Council will transfer assets upon receiving proper documentation: Garry


LOLE Mining Ltd, a local mining operator with the mining lease for the Tolukuma gold mine in Goilala, Central, must submit proper documentation to the Mining Advisory Council (MAC) on their proposed technical activities, an official says.
Mineral Resources Authority (MRA) managing director Jerry Garry said that MAC has to receive proper documentation to allow the transfer of assets to the miner and also grant an extension of the mining lease which expires soon.
Garry told The National that a previous application given by Lole Mining for the transfer of assets and extension of mining lease fell short of what was expected.
“The mining advisory council in its last deliberation last year looked at the application,” Garry said.
“The liquidator is now the legal custodian of the property.
“Upon commercial arrangements that satisfy the liquidator in terms of paying the creditors, the liquidator will then advise us that he has certified that all the liquidation processes have been met and he will then request MRA for the transfer of the properties to the new owner,” he said.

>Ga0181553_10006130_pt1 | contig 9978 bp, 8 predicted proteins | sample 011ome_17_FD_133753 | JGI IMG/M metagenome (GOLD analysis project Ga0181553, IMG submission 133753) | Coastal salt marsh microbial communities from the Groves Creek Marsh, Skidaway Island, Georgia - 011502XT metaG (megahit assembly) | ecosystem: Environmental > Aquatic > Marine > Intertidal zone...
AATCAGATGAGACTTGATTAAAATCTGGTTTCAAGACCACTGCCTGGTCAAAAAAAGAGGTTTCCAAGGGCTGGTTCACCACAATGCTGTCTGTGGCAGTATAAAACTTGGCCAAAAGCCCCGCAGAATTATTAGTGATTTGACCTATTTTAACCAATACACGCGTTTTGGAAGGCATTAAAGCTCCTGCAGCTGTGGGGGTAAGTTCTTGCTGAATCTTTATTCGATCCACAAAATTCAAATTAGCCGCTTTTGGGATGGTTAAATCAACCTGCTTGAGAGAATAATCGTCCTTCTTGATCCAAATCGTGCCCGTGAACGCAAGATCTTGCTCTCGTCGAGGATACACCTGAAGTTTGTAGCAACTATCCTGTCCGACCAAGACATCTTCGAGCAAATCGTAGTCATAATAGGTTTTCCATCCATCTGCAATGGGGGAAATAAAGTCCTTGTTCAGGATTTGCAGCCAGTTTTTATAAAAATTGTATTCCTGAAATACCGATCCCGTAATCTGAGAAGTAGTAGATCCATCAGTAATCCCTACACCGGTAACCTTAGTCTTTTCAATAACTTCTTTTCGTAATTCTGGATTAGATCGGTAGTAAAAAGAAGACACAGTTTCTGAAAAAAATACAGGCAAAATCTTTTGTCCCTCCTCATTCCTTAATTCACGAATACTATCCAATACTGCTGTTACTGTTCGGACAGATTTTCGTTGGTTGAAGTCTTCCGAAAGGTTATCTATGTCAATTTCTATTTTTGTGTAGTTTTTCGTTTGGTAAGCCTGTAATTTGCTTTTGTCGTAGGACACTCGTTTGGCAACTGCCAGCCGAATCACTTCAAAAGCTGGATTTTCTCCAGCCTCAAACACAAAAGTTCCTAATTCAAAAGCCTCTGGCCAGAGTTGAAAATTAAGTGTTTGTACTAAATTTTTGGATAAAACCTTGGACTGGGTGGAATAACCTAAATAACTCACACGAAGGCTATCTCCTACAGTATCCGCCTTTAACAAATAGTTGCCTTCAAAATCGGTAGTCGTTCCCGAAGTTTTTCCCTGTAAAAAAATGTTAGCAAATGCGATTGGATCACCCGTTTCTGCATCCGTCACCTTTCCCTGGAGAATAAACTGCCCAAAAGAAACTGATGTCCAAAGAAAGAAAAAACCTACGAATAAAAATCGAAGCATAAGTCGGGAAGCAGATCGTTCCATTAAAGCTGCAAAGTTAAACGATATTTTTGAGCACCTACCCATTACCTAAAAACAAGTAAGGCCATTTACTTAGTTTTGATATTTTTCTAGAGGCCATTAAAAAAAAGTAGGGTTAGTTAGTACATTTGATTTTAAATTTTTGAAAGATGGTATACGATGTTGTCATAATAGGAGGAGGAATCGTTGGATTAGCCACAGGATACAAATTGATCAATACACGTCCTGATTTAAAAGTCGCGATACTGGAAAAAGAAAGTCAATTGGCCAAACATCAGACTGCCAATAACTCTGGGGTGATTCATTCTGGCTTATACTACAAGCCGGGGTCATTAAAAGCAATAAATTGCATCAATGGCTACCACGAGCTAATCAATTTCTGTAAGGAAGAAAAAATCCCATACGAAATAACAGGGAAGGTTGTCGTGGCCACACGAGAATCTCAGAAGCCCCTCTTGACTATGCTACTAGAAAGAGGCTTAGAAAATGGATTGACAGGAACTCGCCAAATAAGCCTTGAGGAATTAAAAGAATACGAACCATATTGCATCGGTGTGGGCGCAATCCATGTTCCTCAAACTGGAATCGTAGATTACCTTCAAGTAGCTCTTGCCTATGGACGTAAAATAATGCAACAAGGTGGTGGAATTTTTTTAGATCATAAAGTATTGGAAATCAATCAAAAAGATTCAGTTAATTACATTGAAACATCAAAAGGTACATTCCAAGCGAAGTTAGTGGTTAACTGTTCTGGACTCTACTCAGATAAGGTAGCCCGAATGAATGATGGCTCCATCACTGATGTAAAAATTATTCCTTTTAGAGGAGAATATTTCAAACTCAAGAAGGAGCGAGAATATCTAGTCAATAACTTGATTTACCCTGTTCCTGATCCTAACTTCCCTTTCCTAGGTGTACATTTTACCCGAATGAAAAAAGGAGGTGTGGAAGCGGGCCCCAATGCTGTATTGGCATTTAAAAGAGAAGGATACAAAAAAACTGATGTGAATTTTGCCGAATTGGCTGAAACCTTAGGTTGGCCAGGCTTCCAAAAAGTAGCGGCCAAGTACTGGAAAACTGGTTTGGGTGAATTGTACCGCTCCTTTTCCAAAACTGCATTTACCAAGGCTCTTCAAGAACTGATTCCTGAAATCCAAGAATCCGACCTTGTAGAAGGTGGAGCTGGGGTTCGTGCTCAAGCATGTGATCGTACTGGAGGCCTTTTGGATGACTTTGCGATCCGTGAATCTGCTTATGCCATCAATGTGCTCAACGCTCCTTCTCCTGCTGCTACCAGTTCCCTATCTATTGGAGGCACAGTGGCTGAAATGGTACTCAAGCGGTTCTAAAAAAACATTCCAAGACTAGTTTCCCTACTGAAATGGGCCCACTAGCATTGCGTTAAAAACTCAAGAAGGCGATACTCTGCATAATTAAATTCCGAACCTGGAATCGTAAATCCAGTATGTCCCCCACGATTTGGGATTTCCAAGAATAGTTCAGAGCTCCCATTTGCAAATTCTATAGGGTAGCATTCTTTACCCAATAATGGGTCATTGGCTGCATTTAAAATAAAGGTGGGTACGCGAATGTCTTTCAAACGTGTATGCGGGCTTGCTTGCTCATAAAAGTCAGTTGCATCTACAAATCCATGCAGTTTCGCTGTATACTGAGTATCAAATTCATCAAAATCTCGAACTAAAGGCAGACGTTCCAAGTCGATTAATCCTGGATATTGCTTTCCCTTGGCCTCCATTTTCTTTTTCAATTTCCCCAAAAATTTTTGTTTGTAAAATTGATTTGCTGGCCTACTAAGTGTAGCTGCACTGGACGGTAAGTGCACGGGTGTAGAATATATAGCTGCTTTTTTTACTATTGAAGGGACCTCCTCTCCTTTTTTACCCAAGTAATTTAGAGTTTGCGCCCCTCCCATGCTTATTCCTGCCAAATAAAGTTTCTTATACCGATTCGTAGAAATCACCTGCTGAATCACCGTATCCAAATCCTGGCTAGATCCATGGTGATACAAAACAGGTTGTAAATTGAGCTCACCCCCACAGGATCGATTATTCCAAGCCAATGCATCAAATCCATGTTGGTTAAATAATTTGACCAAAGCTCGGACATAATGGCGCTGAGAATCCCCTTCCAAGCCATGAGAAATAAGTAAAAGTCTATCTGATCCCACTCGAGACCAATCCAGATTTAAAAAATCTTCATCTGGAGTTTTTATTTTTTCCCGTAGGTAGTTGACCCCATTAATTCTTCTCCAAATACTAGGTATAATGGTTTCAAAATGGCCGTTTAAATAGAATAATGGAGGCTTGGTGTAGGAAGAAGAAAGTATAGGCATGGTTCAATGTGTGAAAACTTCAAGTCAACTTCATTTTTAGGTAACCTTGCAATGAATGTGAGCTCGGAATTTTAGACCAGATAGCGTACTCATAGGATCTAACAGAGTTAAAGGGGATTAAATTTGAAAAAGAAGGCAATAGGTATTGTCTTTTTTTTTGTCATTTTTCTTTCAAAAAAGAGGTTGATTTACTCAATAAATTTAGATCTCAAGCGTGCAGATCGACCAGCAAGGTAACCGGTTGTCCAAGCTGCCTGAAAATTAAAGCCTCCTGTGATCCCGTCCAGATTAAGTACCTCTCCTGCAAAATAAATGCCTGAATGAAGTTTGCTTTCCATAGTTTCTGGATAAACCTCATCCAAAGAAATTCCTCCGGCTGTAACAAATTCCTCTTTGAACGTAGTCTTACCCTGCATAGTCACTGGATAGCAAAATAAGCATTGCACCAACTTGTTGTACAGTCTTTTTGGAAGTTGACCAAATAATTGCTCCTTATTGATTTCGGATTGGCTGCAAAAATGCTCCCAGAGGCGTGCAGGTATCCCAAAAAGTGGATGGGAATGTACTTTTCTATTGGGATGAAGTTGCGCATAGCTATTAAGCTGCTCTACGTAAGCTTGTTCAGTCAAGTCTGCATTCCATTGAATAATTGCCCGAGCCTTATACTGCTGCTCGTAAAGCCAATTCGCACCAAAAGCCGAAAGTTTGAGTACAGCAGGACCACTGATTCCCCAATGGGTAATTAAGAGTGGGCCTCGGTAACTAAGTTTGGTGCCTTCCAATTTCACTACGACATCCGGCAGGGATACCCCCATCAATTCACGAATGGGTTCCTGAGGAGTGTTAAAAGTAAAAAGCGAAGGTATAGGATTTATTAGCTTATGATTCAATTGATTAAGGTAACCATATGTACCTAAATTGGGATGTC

Garry said while the liquidator was looking to certify Lole Mining, a local company with good partnerships with well-established financiers and technical people overseas, the documentation that reached the council was not to the council’s expectation.
“We have advised the new owner to resubmit proper documentation to the council so we can engage in the transfer,” he said.
“At the same time, the mining lease will expire next year, so we are saying if they can get the proper documentation for an extension application, the council will deliberate on it.
“We really want to see the proposed technical activities that they came to undertake, that must be properly documented to satisfy the council that what they are going to do is reasonable so the council can allow Lole mining to apply for the extension.”
Garry said the liquidator would apply for the transfer of the assets to Lole mining but with the mining lease expiring in a year they need to apply for an extension of term.
“If they don’t apply for extension of term with one year left, it will create uncertainty and those financiers who want to put money on the ground to reopen the mine will be uncomfortable and may not release the money,” he said.
“So in the interest of securing the finance necessary to reopen the mine, the extension of the mining lease is critical.”